What about Rose? Tying international aid to U.S. abortion policy: Tying international aid to U.S. abortion policy
In 1984 Ronald Reagan declared that no U.S. foreign aid money would be sent to organizations that perform abortions, provide counseling and referral for abortions, or lobby to make abortions legal or more available. This policy, often referred to as the gag rule, was rescinded by Bill Clinton when he became president, but reinstated eight years later under President George W. Bush. In the early weeks of his presidency, Barack Obama canceled the policy. As it’s swung back and forth for the last 25 years, this pendulum of U.S. policy on international family planning and women’s health has resulted in unnecessary tragedy.
The unevenness of U.S. policy has caused many health clinics to close and health care to be denied, with women and children as the first to lose. Some organizations are committed to providing safe abortions and see this goal as inseparable from overall family medical care in the Third World. When these organizations lost funding, all of the work they did was affected—which included services like HIV testing, baby checkups and cataract surgeries. In many cases, removing funding for abortion-related services means ending funding for every other aspect of medical care.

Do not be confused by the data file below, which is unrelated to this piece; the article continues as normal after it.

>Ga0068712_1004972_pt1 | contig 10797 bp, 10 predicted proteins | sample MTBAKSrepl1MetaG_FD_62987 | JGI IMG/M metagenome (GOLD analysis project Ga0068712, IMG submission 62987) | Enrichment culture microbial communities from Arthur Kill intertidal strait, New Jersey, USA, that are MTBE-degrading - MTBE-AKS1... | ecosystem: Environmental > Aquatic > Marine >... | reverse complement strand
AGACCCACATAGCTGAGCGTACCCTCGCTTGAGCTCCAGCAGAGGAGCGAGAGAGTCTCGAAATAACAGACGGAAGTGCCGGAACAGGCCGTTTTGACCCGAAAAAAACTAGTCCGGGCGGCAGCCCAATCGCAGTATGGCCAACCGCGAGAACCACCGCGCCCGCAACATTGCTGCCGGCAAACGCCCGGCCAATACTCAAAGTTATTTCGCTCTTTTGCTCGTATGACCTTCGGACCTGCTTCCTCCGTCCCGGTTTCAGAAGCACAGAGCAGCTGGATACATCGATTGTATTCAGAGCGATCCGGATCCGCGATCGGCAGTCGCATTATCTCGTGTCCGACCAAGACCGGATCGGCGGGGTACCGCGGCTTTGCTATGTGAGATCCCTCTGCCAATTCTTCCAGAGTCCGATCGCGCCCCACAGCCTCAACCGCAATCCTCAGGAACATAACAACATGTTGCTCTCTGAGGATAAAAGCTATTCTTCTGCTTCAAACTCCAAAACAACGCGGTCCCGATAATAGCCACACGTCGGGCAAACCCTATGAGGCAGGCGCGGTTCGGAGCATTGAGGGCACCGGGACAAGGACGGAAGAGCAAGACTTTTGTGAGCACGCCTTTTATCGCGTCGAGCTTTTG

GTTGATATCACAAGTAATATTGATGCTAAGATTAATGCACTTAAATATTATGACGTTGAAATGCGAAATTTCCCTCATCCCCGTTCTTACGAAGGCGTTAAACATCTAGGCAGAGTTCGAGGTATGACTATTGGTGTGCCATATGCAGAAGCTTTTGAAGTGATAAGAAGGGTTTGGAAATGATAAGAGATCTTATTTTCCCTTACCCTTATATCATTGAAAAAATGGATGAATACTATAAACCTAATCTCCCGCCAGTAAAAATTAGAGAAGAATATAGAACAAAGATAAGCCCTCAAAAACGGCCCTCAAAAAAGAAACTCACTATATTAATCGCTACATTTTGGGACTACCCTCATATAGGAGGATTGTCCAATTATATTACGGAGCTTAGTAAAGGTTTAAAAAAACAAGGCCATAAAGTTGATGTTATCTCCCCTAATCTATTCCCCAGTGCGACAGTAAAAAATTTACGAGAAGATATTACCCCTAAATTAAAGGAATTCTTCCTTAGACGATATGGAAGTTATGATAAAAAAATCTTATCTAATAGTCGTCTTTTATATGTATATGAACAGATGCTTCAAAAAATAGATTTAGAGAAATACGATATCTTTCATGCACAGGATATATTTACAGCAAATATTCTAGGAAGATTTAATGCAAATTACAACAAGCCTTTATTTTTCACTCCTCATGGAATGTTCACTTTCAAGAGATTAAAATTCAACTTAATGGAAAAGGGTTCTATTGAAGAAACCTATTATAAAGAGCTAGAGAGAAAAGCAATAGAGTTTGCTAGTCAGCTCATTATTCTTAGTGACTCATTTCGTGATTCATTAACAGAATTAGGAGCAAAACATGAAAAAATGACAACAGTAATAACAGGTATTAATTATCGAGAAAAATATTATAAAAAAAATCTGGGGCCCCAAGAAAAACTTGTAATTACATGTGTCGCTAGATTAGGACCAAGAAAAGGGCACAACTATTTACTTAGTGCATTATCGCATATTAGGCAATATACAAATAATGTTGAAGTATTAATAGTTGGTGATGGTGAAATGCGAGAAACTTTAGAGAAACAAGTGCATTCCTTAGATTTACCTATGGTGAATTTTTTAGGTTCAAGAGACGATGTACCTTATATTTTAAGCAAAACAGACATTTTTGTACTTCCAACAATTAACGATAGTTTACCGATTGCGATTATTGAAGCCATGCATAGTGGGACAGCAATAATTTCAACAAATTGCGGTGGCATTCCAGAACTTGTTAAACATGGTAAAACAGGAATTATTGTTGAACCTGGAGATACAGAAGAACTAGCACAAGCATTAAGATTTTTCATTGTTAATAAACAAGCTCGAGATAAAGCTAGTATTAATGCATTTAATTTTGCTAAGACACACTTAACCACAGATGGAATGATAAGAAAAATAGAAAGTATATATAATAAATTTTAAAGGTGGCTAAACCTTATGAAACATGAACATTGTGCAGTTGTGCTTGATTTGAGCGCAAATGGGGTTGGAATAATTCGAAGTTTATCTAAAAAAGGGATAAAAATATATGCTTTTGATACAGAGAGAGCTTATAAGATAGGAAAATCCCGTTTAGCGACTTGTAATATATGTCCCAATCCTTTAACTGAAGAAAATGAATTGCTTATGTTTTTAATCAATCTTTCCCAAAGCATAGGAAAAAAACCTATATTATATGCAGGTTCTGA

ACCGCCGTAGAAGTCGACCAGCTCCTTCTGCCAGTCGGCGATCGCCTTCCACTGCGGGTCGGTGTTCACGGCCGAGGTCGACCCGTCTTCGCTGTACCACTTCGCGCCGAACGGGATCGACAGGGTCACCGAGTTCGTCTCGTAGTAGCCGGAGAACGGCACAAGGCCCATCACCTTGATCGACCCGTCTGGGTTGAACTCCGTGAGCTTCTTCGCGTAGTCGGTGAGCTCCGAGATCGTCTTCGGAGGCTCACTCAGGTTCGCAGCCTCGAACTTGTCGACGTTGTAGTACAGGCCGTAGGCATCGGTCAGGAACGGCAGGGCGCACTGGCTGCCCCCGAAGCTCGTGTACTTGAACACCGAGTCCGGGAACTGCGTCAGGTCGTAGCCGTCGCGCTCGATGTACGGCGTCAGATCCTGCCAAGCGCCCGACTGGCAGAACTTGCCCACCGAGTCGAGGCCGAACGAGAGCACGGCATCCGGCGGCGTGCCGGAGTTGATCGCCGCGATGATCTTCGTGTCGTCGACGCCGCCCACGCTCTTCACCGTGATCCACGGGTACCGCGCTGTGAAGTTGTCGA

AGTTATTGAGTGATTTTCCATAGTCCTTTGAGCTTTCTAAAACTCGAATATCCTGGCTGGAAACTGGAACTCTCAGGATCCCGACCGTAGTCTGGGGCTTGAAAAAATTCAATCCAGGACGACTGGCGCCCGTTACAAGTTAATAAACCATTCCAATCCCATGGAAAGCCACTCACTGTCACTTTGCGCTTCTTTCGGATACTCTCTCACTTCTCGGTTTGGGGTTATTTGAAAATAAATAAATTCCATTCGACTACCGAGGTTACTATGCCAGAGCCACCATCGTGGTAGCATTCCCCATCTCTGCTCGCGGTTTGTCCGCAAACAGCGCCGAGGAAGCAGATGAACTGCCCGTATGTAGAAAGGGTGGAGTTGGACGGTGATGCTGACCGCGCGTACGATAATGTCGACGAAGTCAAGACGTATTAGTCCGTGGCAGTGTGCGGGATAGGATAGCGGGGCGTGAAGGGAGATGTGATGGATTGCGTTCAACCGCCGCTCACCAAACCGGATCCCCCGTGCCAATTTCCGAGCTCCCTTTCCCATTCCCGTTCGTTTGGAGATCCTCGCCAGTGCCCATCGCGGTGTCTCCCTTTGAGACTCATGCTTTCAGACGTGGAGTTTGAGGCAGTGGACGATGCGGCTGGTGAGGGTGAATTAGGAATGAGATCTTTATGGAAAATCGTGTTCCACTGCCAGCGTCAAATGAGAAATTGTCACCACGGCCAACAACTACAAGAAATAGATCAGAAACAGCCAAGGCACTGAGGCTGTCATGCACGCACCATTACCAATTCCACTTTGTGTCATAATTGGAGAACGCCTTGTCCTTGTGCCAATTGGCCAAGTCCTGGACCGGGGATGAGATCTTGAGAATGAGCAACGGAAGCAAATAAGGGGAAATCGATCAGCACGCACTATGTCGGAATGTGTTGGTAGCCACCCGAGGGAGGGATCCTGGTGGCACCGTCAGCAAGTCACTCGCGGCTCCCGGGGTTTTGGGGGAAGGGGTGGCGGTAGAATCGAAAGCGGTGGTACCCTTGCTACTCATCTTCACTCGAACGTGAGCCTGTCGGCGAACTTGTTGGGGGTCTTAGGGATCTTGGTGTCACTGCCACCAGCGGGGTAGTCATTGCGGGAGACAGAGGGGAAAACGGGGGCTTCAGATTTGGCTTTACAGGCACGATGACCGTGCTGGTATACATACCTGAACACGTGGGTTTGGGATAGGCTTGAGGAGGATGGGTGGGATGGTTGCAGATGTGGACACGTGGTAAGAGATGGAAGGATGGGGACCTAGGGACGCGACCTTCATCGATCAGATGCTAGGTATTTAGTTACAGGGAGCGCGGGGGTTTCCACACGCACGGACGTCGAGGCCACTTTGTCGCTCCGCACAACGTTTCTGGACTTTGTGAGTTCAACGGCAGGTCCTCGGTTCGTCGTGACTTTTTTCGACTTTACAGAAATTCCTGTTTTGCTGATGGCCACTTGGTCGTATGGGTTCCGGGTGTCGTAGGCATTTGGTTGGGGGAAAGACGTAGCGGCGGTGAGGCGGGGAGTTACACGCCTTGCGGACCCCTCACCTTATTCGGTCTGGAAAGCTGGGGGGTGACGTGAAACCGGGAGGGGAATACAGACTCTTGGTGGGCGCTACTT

What’s worse, the gag rule has been counterproductive when it comes to reducing abortions. “Contrary to its stated intentions,” says Eunice Brookman-Amissah of the Center for Reproductive Rights, “the global gag rule results in more unwanted pregnancies, more unsafe abortions, and more deaths of women and girls.”
In their new book, Half the Sky, Nicholas D. Kristof and Sheryl WuDunn describe Rose Wanjera, a 26-year-old woman who showed up at a maternity clinic in rural Kenya with her small child. She was pregnant and sick, and told staff that wild dogs had recently mauled her husband to death. A doctor examined her and found she had an infection that threatened both her life and that of the unborn child. He persuaded Rose to come regularly for prenatal and delivery help. But when she returned the clinic was closed. It had been an unusual outpost of a consortium formed by several aid organizations in an effort to care for the poorest of refugees, and its U.S. funding was cut off because one of the organizations (Marie Stopes Inter national) helps provide abortions—in China.
The funding cut forced Marie Stopes to drop a planned outreach program to help Somali and Rwandan refugees. It had to close two clinics in Kenya and to lay off 80 doctors and nurses—just the staff who were looking after Rose. She became one of the untold victims of American abortion politics that effectively eliminated her only source of health care. “These were clinics focusing on the poorest, the marginalized, in the slums,” said Cyprian Awiti, the head of Marie Stopes in Kenya.